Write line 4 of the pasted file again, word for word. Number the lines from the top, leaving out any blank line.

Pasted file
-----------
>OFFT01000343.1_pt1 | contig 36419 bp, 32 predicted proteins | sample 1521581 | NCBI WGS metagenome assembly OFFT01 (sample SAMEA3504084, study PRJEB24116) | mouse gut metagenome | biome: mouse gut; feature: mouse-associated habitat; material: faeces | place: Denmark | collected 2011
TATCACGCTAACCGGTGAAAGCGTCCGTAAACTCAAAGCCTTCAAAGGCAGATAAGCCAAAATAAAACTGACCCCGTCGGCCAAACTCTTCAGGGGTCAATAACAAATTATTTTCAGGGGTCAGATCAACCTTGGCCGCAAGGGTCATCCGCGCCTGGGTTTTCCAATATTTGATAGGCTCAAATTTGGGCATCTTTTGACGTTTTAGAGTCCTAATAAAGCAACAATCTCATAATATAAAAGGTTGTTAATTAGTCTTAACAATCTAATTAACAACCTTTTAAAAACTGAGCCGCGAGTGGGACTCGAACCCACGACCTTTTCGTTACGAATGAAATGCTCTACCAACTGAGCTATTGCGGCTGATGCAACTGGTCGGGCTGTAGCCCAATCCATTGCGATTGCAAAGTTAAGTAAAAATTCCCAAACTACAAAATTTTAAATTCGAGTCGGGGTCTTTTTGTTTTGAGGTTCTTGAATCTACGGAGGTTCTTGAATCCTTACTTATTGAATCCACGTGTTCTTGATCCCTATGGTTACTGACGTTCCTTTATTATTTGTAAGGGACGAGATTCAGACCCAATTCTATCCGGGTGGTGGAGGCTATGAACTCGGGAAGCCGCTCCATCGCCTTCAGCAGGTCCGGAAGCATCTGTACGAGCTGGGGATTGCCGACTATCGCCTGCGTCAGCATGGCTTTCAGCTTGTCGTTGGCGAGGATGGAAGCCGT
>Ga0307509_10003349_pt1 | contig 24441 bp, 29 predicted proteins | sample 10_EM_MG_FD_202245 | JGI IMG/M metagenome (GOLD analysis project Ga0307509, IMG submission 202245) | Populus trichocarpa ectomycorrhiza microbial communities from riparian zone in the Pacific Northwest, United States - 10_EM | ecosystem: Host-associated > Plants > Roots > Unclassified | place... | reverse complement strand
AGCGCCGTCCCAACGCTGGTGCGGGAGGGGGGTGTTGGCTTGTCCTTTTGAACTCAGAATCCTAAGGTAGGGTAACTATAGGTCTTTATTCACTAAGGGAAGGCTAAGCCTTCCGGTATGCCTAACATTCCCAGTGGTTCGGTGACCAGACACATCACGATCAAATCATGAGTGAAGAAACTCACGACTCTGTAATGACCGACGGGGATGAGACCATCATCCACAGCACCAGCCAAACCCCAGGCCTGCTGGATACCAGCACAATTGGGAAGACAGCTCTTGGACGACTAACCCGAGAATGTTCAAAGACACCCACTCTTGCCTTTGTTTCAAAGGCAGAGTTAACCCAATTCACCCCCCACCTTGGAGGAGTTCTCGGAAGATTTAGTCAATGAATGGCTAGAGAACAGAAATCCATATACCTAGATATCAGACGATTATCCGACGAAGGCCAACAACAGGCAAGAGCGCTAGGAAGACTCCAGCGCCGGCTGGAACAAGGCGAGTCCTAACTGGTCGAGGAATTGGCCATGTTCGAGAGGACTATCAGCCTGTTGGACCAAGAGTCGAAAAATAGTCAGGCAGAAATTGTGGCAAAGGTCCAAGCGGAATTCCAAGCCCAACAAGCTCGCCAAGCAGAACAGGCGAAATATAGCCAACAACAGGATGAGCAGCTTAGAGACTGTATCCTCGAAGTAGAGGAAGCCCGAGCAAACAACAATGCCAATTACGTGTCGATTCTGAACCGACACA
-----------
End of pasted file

AGCGCCGTCCCAACGCTGGTGCGGGAGGGGGGTGTTGGCTTGTCCTTTTGAACTCAGAATCCTAAGGTAGGGTAACTATAGGTCTTTATTCACTAAGGGAAGGCTAAGCCTTCCGGTATGCCTAACATTCCCAGTGGTTCGGTGACCAGACACATCACGATCAAATCATGAGTGAAGAAACTCACGACTCTGTAATGACCGACGGGGATGAGACCATCATCCACAGCACCAGCCAAACCCCAGGCCTGCTGGATACCAGCACAATTGGGAAGACAGCTCTTGGACGACTAACCCGAGAATGTTCAAAGACACCCACTCTTGCCTTTGTTTCAAAGGCAGAGTTAACCCAATTCACCCCCCACCTTGGAGGAGTTCTCGGAAGATTTAGTCAATGAATGGCTAGAGAACAGAAATCCATATACCTAGATATCAGACGATTATCCGACGAAGGCCAACAACAGGCAAGAGCGCTAGGAAGACTCCAGCGCCGGCTGGAACAAGGCGAGTCCTAACTGGTCGAGGAATTGGCCATGTTCGAGAGGACTATCAGCCTGTTGGACCAAGAGTCGAAAAATAGTCAGGCAGAAATTGTGGCAAAGGTCCAAGCGGAATTCCAAGCCCAACAAGCTCGCCAAGCAGAACAGGCGAAATATAGCCAACAACAGGATGAGCAGCTTAGAGACTGTATCCTCGAAGTAGAGGAAGCCCGAGCAAACAACAATGCCAATTACGTGTCGATTCTGAACCGACACA